May 28, 2009
On the Voss Foundation/Magnum Photos trip to Mali in May, VF European Representative Cecilie Malm Brundtland had a chance to sit down with former Magnum President Stuart Franklin for a brief interview. His responses are below.
A limited edition of Stuart’s photographs will be sold later this year to benefit Voss Foundation. Stay tuned for more information!
Magnum is a community of thought, a shared human quality, a curiosity about
what is going on in the world, a respect for what is going on and a desire to
transcribe it visually.” -Henri Cartier-Bresson (from the homepage of Magnum Photos)
A short talk with Stuart Franklin at the airport in Mopti: 10 MAY 2009:
“I grew up in an environment where I could photograph a lot. I quickly learned that the more you practice the better you get. I studied photography for 4 years in the middle of the Seventies. During the first year, we studied painting and drawing and I spent a lot of time copying Michelangelo and Rafael. In fact, the delicacy of Rafael’s drawings has been quite influential to my photography. For me, it has been important that I was taught how to draw. It’s about the act – how to put the body and mind together and not just looking. I understood the whole sense of feeling and sensibility.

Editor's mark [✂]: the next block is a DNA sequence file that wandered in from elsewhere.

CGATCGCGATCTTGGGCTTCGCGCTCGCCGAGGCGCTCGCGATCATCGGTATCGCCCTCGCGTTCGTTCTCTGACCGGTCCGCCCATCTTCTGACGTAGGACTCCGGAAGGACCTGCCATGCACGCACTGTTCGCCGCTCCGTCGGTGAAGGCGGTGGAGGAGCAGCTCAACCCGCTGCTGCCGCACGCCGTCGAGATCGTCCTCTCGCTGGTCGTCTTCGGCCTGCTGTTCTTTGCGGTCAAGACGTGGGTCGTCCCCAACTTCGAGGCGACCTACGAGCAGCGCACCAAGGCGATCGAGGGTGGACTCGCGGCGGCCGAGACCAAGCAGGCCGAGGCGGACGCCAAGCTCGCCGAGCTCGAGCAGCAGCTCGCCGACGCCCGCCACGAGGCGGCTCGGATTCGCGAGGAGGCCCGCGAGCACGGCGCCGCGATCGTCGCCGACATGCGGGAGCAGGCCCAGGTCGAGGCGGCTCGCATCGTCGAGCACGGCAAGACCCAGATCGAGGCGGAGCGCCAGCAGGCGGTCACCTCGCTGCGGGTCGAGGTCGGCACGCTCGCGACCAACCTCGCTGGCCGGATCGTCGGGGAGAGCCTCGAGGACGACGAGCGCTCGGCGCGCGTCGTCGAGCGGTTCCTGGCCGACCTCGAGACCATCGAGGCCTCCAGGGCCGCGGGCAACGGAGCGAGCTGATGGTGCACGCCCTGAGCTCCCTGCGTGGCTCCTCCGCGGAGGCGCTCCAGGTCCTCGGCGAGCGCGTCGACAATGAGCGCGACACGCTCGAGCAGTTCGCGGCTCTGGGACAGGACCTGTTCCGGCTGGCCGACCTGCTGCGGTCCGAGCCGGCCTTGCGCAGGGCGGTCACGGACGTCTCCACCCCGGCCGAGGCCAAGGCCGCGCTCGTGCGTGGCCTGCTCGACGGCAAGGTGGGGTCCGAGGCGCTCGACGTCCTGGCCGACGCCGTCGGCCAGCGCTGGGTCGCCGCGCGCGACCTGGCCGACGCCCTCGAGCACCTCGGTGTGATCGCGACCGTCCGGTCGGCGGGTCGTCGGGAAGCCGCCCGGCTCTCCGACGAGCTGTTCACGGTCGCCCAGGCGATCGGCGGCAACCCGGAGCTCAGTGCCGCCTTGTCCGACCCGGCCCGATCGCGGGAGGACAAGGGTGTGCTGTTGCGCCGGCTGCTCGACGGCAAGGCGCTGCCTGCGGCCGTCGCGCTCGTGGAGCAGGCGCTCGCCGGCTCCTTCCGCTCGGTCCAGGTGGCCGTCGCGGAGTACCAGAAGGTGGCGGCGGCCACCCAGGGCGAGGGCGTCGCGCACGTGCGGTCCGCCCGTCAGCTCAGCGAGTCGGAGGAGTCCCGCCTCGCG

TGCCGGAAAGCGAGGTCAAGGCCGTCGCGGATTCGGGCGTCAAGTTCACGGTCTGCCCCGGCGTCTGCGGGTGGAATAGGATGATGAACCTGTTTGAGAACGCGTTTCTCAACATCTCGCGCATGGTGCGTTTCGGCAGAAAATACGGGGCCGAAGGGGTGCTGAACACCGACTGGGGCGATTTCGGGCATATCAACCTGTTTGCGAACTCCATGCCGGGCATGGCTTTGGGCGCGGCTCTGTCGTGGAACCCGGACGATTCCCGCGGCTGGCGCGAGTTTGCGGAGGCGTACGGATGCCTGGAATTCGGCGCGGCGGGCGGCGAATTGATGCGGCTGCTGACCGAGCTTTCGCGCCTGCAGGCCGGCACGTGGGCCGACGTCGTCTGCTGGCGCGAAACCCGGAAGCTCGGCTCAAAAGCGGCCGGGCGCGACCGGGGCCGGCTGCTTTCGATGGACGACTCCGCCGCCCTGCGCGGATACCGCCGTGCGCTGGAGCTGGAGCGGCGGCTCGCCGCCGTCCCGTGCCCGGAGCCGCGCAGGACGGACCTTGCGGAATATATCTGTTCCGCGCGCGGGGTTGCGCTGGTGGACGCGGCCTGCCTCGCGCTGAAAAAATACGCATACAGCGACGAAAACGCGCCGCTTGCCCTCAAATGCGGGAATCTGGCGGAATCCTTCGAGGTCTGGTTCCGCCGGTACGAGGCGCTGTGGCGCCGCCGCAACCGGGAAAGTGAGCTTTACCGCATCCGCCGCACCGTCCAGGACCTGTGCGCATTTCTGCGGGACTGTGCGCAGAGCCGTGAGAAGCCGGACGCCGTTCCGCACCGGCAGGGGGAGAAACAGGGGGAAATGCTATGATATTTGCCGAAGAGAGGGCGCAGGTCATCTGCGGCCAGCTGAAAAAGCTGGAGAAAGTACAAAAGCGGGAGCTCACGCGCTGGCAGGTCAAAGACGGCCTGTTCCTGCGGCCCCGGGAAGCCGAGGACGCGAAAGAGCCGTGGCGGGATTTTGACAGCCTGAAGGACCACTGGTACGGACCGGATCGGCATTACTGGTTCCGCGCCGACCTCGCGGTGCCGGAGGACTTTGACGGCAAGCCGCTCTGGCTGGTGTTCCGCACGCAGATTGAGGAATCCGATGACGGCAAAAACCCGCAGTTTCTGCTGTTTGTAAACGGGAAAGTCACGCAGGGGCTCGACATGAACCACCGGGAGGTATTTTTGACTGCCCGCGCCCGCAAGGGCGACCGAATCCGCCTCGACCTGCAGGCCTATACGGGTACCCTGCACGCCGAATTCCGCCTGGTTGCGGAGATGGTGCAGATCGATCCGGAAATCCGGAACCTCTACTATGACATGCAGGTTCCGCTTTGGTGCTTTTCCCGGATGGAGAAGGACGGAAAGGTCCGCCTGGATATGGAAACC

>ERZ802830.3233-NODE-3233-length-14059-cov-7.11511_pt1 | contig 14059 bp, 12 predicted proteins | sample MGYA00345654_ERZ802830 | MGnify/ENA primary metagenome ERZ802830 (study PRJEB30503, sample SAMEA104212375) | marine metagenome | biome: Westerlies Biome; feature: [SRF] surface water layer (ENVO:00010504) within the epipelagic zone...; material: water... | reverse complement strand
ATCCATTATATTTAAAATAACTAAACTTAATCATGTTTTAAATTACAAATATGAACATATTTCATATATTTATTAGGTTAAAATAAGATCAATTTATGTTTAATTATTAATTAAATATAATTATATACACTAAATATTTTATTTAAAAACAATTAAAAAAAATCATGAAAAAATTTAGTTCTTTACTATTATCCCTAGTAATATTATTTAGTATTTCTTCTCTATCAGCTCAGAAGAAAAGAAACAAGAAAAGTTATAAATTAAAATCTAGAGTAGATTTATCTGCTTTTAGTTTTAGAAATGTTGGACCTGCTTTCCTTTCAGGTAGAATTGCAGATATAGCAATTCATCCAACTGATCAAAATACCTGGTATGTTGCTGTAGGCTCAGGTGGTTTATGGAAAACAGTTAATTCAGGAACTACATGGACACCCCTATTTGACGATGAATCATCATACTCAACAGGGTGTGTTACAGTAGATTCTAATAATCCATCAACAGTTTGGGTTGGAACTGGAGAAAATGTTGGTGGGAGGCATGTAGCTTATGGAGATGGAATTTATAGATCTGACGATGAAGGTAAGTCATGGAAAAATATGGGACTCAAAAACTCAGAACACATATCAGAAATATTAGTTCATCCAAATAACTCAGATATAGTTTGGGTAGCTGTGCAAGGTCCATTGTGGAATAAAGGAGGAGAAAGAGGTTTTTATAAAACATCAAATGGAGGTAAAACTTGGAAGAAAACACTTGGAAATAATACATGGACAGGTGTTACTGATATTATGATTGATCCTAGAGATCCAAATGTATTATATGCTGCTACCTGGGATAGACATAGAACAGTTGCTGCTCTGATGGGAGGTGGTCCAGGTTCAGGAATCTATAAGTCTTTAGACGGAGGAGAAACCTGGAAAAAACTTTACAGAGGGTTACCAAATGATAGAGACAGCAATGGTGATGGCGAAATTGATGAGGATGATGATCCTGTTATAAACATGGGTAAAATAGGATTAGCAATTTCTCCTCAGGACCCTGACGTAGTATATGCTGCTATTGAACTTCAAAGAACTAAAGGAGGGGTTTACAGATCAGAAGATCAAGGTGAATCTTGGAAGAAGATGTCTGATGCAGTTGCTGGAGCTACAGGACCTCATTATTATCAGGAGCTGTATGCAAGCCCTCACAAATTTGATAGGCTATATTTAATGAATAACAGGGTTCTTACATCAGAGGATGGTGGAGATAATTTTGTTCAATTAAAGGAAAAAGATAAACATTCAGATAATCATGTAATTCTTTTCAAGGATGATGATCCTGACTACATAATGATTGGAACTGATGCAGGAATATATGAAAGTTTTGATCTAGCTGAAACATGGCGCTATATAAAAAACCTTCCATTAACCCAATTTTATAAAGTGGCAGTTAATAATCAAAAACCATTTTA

“All my colleagues in Magnum have been influential to my work: Henri Cartier-Bresson, Werner Bischof, among others. Other names are Paul Strand, Edward Weston, Tina Modotti, and a few Mexican photographers.
“As a photographer you have to develop your own vision. It’s about the act of letting it out – not going out and find it. You have to free yourself to express and personalize your vision. In the photos by Walker Evans, you can see how he cares for what he sees and how all simple things are turned into something beautiful. I try to see wonderful art in everything.
“All photography is an act of abstraction. When you see something, you start looking for what level of abstraction is the most interesting. I’m trying to make an interesting composition from what I see.
“In Africa the mornings are the most important time of the day. It’s the most graceful time of the day. The American writer and poet E. E. Cummings has written, ‘When night is becoming day.’ It’s all about transition of moment. When the sun rises is a great monumental event. In Europe it just gets lighter – in Africa it’s like a great orchestra. In a small village near Kanikombole I saw how the light on this Dogon ladder was transformed from nature to man – like growing out of the ground.
“The evenings are more frenetic. The light disappears quicker and there is tiredness in the air. Although the light is beautiful, it hasn’t got the same quietness.
“All these Dogon villagers depend on water. They have peace and calmness but depend totally on water. The water helps them wash, drink, cook, clean. Water is very close to cleanliness which is close to spiritual experience.”